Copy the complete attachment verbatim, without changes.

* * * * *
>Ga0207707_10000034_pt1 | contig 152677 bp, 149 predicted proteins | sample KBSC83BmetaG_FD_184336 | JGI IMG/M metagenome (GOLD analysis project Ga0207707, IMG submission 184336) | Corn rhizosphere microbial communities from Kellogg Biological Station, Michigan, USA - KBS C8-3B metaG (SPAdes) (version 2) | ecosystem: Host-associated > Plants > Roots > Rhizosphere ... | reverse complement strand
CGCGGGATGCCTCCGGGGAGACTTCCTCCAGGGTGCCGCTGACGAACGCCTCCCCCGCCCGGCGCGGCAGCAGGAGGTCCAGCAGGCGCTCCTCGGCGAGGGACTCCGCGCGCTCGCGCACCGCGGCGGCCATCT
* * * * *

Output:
>Ga0207707_10000034_pt1 | contig 152677 bp, 149 predicted proteins | sample KBSC83BmetaG_FD_184336 | JGI IMG/M metagenome (GOLD analysis project Ga0207707, IMG submission 184336) | Corn rhizosphere microbial communities from Kellogg Biological Station, Michigan, USA - KBS C8-3B metaG (SPAdes) (version 2) | ecosystem: Host-associated > Plants > Roots > Rhizosphere ... | reverse complement strand
CGCGGGATGCCTCCGGGGAGACTTCCTCCAGGGTGCCGCTGACGAACGCCTCCCCCGCCCGGCGCGGCAGCAGGAGGTCCAGCAGGCGCTCCTCGGCGAGGGACTCCGCGCGCTCGCGCACCGCGGCGGCCATCT